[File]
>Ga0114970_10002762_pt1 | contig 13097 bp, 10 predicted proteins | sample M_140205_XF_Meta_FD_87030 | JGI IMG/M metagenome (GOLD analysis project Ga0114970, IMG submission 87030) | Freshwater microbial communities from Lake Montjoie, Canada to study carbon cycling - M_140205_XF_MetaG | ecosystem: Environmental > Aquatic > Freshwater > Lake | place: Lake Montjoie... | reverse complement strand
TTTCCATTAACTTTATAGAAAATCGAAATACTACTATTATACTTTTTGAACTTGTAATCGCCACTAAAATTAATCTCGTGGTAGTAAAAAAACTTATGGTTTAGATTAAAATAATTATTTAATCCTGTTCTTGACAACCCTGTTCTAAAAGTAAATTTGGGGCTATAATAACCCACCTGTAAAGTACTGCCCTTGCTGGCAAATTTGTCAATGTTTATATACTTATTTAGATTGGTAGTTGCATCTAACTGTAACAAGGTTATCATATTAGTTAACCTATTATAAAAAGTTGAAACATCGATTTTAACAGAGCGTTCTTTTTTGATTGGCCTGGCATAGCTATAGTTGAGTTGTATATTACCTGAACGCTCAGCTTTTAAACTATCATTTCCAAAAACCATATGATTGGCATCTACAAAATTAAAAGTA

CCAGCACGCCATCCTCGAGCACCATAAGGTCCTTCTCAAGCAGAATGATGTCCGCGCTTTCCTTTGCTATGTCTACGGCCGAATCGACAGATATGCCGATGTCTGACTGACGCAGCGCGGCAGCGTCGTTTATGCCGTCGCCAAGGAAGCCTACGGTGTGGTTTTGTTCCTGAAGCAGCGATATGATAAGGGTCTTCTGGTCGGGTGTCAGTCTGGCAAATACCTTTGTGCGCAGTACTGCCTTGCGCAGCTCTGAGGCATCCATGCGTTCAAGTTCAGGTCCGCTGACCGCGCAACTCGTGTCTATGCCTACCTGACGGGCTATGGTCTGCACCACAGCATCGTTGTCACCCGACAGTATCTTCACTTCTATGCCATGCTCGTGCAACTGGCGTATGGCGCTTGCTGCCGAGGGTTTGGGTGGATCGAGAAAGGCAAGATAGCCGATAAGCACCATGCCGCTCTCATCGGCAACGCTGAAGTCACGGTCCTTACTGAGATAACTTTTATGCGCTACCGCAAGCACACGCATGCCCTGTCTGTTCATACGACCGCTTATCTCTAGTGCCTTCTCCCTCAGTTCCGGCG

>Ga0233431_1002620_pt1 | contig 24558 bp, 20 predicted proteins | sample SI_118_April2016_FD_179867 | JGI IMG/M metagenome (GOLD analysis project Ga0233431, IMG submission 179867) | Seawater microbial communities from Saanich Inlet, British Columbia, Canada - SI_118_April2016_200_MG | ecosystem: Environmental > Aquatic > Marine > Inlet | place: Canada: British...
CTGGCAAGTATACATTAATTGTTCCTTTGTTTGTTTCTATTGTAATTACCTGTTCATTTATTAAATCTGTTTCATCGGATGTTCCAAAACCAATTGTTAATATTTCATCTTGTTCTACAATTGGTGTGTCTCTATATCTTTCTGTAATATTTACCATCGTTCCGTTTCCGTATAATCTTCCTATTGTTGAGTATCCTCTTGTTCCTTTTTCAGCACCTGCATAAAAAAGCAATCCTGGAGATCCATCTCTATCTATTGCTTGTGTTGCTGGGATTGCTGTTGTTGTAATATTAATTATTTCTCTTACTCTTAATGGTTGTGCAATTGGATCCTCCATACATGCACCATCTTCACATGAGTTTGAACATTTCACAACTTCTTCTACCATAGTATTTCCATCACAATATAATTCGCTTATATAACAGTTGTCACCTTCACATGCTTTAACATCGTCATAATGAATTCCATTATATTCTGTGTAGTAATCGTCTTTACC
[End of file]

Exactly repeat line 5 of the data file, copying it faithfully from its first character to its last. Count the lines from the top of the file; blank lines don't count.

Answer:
CTGGCAAGTATACATTAATTGTTCCTTTGTTTGTTTCTATTGTAATTACCTGTTCATTTATTAAATCTGTTTCATCGGATGTTCCAAAACCAATTGTTAATATTTCATCTTGTTCTACAATTGGTGTGTCTCTATATCTTTCTGTAATATTTACCATCGTTCCGTTTCCGTATAATCTTCCTATTGTTGAGTATCCTCTTGTTCCTTTTTCAGCACCTGCATAAAAAAGCAATCCTGGAGATCCATCTCTATCTATTGCTTGTGTTGCTGGGATTGCTGTTGTTGTAATATTAATTATTTCTCTTACTCTTAATGGTTGTGCAATTGGATCCTCCATACATGCACCATCTTCACATGAGTTTGAACATTTCACAACTTCTTCTACCATAGTATTTCCATCACAATATAATTCGCTTATATAACAGTTGTCACCTTCACATGCTTTAACATCGTCATAATGAATTCCATTATATTCTGTGTAGTAATCGTCTTTACC